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    Manny Pacquiao reciprocates Anthony Davis gesture with signed boxing gloves

    Nov 16, 2016
    New Orleans Pelicans center Anthony Davis receives the signed Manny Pacquiao gloves from US editor Homer Sayson (right) and writer Rex Alba.

    CHICAGO - At a towering 6-foot-10, there are no such things as baby steps for the impossibly long-legged Anthony Davis. There are only giant leaps.

    And that's exactly what the New Orleans Pelicans power forward is doing this season, making herculean strides that put him front and center of the everlasting MVP conversation.

    Davis, campaigning in his fifth season since being taken as the No.1 pick in the 2012 draft, is averaging 30.7 points and 11.3 rebounds through nine games. He torched the Denver Nuggets for 50 points last October 26, and he punctured the Golden State Warriors for 45 two nights later. 

    And while his team's record is a mediocre 2-9, the fickle finger of blame shouldn't be pointed toward the 23-year old. The Pelicans, you see, are missing key players (Tyreke Evans and Quincy Pondexter) as well as All-Star point guard Jrue Holiday, who took personal time off to be with his ailing wife.

    I watched Davis play live in action a few days ago at the BMO Harris Bradley Center in downtown Milwaukee. He was a sight to behold.

    Although a heavyweight at 253 pounds, Davis has the physical serenity of a welterweight. He is quick and nimble, and he covers the court's 94 feet with effortless grace. He is a load to handle on offense, making 48.7 percent of his shots. On defense, he is tenacity draped in a No. 23 jersey.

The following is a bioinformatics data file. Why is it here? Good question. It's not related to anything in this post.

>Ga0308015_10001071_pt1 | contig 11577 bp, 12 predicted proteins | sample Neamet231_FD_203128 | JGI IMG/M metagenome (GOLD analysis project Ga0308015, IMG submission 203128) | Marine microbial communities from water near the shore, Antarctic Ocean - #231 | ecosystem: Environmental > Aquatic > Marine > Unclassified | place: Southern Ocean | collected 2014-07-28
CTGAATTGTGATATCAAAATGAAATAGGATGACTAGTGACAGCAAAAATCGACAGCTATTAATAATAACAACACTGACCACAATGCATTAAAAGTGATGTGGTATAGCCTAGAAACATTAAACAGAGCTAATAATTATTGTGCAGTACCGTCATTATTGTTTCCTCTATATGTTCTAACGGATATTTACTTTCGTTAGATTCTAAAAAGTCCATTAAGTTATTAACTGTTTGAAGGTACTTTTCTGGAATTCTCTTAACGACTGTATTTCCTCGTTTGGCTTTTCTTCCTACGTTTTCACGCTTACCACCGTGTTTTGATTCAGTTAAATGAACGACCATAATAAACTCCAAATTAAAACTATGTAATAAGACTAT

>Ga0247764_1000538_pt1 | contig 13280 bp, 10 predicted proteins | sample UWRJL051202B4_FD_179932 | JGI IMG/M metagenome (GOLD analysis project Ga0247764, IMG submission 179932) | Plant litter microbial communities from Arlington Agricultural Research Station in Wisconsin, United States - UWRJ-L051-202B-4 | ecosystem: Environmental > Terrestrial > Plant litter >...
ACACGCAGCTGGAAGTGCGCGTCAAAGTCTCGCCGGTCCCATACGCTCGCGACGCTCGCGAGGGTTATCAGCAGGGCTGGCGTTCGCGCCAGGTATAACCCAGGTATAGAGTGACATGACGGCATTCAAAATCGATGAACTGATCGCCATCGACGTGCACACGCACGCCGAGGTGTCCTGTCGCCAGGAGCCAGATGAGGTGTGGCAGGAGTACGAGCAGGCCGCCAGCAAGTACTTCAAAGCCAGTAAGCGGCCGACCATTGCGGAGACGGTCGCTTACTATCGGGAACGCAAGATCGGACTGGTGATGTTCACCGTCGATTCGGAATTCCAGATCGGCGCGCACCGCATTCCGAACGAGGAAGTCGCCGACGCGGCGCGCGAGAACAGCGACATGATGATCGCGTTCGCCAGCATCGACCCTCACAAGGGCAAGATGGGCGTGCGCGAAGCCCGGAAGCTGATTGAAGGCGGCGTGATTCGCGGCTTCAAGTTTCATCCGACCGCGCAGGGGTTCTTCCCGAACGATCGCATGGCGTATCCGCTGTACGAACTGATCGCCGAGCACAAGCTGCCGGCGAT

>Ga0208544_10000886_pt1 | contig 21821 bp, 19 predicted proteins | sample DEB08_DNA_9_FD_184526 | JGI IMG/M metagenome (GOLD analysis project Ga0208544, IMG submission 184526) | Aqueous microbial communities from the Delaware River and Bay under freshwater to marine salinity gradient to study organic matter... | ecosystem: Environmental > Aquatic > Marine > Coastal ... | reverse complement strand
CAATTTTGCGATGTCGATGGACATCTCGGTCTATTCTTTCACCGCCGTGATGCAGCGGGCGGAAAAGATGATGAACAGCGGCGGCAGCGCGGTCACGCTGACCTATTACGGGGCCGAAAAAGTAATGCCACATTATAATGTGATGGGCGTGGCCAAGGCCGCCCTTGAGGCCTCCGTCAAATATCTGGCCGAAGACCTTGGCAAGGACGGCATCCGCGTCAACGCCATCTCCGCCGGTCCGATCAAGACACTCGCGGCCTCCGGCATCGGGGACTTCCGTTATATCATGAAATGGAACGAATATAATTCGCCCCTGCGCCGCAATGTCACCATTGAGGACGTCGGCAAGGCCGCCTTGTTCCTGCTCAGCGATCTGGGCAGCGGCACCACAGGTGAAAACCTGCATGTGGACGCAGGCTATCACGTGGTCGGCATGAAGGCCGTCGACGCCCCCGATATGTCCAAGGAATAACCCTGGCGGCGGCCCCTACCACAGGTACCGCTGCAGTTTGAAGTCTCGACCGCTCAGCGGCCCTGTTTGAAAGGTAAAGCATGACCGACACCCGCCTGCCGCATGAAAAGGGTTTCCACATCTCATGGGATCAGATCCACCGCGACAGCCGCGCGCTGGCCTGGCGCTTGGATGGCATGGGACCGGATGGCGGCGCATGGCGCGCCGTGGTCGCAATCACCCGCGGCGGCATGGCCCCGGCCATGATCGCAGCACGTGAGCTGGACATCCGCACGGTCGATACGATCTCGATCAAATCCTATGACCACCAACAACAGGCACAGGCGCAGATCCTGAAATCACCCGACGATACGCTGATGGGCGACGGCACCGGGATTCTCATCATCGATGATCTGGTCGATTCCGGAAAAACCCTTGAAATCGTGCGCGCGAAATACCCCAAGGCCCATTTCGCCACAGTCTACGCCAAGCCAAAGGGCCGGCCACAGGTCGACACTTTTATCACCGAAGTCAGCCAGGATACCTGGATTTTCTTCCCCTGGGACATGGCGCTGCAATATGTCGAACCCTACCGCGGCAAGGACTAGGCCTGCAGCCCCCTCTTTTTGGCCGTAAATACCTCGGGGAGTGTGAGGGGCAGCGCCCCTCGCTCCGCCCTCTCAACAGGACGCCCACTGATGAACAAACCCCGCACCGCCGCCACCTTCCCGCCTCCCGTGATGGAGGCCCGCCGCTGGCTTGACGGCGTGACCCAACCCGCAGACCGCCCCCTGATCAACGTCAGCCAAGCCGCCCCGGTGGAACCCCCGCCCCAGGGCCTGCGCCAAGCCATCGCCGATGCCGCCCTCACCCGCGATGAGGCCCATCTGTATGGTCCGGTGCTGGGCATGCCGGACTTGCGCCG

Averaging 2.9 blocks per game, he guards the paint as though his lunch depended on it.

    A three-time All-Star, Davis is clearly a beast on the court. Off of it, though, he is anything but. I found that out when I met him and his famous eyebrows inside the visitor's locker room following the Pelicans' 112-106 victory over the host Bucks.

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    "Hey, what's up," he said, flashing a smile as wide as the Saragosa Sea. With his warm hospitality, I was instantly okay. 

    We spoke 1-on-1 briefly by his stall as he got dressed and I told him how famous he was in our country and that his basketball-crazy Filipino fans are eager to see him in person. I asked him if he has plans to visit our shores someday.

    "I'd love to go to the Philippines, man, I was supposed to go last season but I had issues to deal with my knees. Hopefully this summer," replied Davis, who signed a five-year, US $145-million contract extension last July.

    Last April 2015, Davis gave Manny Pacquiao a signed New Orleans Pelicans No,23 jersey. Five days ago, I returned the favor on Manny's behalf, handing over to the former University of Kentucky star a pair of signed, blood-red Everlast  gloves.

    "Thank you," he said while gleaming at the prized item. I told him the good senator wishes the Pelicans well and sends his warmest regards, 

    After a photo-op, Davis and I shook hands and parted ways. He went back to his stall to talk to reporters. I exited the arena, retrieved my Rav 4 in the parking lot, and drove 86 miles back to Chicago with wonderful memories to cherish for a lifetime. 

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    New Orleans Pelicans center Anthony Davis receives the signed Manny Pacquiao gloves from US editor Homer Sayson (right) and writer Rex Alba.
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